We reached out to Marc Levin and Mark Benjamin to ask them five questions about the experience of making their film.
What inspired the story?
The idea of an over exploited 'wild fish-less’ ocean was incomprehensible. That the ocean could die in our children’s lifetime is too much to fathom. That is why the filmmakers made Ocean Warriors. We wanted to do a crime series with action on the high seas - we wanted it to be an adventure, a thrilling ride that involved and stimulated the audience instead of preaching to them. We wanted people to see how daring and exciting it can be to try and save the ocean. We wanted them to see young activists with boots on the deck, not lecturing about it, but doing it. And we wanted to show that you can win!
Describe some of the challenges faced while making the series.
Too many fishermen are chasing too few fish. We are taking fish out of the ocean faster than fisheries can replace them. More than three quarters of the world's fisheries are in a state of collapse. We wanted to tell an international crime story with real life sleuths and activists who are fighting to save our oceans. The production challenges were daunting, but nothing compared to the challenges we'll face if we don't stop those plundering and murdering our oceans. Centuries of belief that the ocean’s resources were infinite and our callous disregard even when faced with collapse have brought us to the brink of an environmental catastrophe. We continue to overfish and destroy the very system that supports life. Ocean Warriors, this six-part documentary series, took viewers to the frontlines of the battle to save our planet’s first ecosystem, the origin of all life on Earth.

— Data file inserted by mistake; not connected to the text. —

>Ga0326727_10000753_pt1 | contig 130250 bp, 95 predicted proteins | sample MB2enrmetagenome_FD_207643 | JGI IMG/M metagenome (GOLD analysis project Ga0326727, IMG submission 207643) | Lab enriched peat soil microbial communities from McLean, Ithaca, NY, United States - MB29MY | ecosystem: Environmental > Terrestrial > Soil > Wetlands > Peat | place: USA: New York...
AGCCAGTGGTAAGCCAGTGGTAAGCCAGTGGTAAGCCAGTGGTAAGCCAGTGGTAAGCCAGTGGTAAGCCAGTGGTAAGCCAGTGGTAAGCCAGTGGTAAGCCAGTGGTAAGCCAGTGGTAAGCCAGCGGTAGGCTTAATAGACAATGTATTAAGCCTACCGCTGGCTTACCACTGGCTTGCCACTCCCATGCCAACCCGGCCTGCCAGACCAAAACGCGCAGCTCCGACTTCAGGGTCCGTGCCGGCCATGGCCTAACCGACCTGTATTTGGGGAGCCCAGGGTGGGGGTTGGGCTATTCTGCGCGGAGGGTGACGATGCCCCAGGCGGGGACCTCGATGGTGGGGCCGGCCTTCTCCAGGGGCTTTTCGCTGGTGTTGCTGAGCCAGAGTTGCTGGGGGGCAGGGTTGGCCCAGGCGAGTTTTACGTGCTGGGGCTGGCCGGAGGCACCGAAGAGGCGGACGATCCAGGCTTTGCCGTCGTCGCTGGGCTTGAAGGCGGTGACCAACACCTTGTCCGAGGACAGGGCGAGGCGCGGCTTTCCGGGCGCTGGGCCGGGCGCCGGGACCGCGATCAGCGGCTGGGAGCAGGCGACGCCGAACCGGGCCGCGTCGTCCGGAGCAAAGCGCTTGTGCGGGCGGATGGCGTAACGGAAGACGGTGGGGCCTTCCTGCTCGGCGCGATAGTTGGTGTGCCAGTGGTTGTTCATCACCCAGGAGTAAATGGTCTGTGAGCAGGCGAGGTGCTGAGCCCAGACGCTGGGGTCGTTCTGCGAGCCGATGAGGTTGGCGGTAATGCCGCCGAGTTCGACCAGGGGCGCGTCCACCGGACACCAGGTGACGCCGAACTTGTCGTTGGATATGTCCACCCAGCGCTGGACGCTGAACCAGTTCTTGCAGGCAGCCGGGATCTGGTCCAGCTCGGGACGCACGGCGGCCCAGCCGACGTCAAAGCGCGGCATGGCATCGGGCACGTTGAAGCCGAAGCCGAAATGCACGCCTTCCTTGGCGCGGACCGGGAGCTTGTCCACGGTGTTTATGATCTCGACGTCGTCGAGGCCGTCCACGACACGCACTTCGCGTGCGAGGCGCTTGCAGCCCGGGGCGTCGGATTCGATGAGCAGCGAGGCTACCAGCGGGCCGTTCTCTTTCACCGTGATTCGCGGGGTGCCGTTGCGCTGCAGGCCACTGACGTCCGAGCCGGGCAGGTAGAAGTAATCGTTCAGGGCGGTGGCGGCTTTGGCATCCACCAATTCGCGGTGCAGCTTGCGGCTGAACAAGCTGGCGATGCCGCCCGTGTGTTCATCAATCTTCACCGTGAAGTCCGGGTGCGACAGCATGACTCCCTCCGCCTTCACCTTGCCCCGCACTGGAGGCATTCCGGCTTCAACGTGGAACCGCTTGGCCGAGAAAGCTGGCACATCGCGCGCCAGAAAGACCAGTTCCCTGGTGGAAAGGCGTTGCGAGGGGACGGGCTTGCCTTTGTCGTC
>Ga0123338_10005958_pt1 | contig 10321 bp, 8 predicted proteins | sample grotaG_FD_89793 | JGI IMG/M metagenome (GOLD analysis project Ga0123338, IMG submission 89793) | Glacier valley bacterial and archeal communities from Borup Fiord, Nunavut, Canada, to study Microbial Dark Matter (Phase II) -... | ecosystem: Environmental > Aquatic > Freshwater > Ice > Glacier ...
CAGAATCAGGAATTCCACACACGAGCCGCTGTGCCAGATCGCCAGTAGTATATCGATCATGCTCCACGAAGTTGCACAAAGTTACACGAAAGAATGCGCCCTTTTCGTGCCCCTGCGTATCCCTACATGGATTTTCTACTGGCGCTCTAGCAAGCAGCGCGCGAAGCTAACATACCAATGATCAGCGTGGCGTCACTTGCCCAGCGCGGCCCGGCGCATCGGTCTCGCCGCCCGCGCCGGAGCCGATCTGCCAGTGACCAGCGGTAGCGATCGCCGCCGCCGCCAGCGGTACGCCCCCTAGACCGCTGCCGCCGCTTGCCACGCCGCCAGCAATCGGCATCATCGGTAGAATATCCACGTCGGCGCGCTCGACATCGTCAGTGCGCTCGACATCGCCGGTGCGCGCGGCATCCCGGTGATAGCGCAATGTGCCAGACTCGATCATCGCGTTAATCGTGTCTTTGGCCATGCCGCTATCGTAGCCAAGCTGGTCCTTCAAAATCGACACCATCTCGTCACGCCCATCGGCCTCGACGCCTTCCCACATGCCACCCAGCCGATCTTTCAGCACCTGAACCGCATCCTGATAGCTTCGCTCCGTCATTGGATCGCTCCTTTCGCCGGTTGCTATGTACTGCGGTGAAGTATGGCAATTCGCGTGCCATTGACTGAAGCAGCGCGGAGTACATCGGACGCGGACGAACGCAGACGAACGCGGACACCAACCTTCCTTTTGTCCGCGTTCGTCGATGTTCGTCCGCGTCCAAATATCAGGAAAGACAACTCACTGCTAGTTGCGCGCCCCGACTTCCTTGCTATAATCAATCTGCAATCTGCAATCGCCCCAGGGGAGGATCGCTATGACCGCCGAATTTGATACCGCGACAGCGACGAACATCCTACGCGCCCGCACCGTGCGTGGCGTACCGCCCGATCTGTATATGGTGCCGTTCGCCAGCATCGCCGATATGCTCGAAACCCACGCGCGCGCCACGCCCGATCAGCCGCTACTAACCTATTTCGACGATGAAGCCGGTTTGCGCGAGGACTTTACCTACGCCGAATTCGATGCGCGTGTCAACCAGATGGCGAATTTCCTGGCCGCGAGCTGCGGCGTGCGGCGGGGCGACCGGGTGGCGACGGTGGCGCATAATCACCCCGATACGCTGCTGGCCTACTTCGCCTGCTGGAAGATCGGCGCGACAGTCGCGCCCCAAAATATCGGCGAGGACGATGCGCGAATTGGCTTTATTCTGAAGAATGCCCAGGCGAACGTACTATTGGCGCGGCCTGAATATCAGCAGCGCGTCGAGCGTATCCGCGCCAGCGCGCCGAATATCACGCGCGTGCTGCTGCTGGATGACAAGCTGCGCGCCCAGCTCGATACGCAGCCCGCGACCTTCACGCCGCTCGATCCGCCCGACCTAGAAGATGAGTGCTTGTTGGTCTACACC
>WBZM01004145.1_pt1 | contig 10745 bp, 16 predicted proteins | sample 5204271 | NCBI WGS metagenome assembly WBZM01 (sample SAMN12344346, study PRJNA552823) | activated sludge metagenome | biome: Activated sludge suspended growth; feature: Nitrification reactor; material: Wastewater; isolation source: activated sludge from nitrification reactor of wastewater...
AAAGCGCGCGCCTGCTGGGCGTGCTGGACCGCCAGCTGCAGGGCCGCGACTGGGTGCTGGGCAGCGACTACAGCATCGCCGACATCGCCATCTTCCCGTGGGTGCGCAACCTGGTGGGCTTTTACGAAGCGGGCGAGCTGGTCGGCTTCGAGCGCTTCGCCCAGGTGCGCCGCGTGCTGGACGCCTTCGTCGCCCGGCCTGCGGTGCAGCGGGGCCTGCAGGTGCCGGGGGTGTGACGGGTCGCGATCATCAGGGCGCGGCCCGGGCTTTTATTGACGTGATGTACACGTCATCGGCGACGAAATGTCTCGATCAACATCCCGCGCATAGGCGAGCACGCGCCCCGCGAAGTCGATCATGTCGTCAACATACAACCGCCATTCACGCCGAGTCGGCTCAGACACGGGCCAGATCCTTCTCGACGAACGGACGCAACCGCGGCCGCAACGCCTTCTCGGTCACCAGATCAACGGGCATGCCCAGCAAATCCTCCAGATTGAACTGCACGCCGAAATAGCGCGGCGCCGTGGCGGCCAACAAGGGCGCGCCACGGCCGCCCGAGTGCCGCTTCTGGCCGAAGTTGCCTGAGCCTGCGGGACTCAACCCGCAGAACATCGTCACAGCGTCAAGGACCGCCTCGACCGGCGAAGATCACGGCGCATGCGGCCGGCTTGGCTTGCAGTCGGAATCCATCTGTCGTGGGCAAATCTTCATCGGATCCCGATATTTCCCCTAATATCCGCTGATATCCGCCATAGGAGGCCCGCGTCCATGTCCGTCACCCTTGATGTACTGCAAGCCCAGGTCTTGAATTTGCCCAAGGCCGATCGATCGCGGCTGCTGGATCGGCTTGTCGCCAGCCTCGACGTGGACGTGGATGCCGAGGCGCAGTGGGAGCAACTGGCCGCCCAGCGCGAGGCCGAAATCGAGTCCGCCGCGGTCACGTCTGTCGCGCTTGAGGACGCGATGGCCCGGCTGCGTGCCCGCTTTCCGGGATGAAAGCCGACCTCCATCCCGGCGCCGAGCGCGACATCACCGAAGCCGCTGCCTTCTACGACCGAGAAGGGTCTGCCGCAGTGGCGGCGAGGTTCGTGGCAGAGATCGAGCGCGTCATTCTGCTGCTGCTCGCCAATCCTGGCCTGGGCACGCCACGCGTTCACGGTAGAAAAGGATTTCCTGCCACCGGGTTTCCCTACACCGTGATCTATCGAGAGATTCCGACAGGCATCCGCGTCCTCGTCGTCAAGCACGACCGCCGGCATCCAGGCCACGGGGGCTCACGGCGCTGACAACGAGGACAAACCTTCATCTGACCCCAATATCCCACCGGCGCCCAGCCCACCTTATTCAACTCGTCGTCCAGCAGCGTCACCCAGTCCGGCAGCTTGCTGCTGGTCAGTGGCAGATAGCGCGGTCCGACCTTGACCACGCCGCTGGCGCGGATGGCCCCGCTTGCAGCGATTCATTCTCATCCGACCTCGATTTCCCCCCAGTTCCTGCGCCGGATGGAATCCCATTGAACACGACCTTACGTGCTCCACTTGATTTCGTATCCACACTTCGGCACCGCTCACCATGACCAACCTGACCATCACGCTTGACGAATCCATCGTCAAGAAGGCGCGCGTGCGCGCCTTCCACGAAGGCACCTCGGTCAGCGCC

How do you approach storytelling?
We worked with established groups like Sea Shepherd and Greenpeace as well as individuals like Jim Wickens, Michael Markovina and JD Kotze. The decision was made to go for an editorial weave with one ongoing series story, the chasing of the Interpol Purple notice listed outlaw vessel the Thunder. The epic chase for the world's most wanted poacher ending in a surprise no one saw coming became the spine of the series. Finding the balance between the ocean science and the verite scenes was our challenge. If you capture the true characters on the frontlines and all the dramas they face, so that the audience is fully engaged, then you can offer them the follow up materials that enlist, educate and advocate. The idea is to get their hearts beating then open their minds, this was our goal. Unlike farming, ranching or mining, the tragedy of the ocean, the commons … the fishermen do not sow it, hoe it, or grow it, seed it, feed it or weed it. There’s only massive extraction of the fish, and to many of the fisherman, fish are money swimming through the water.
What impact do you hope this series will have on audiences?
Ocean Warriors weaves multiple stories of courage, conflict and change, from the Antarctic’s remote Southern Ocean, to the coral reefs of Tanzania and the vast tuna fisheries of the Western Pacific. We set sail as a global coalition of activists, campaigners, scientists and investigative journalists prepared to stare down poachers, tear up illegal poaching networks and bring the outlaws to justice. We hope our series causes a new awareness to the dire state of the ocean.
Were there any surprising or meaningful experiences you want to share?
The big idea for us was to serve ocean conservation as entertainment and not medicine. The direct-action activists in Ocean Warriors deliver adrenaline and high octane adventure in their fight to save the ocean. They put their lives on the line and filming this struggle was meaningful.
Anything else you want people to know?
"Our oceans are earth’s lifeblood, providing us with the air, water and food we need to survive. Sadly, they are in crisis due to climate change, pollution and illegal over-fishing. Ocean Warriors profiles the stories of the dedicated women and men who are taking up the charge to protect our oceans for future generations and is a call to action to join the cause,” said Robert Redford, Executive Producer of Ocean Warriors.
“The challenge of restoring ocean health has never been more urgent. Our oceans are complex living systems that help feed millions, mitigate climate change and even yield lifesaving medicines. I am proud to collaborate with Robert Redford, Animal Planet and Brick City TV to bring awareness to this critical issue and inspire people to change the way in which we care for our oceans. While our oceans may appear infinite, ocean life is not. We must act now to save it.” Paul G. Allen – Executive Producer of Ocean Warriors.
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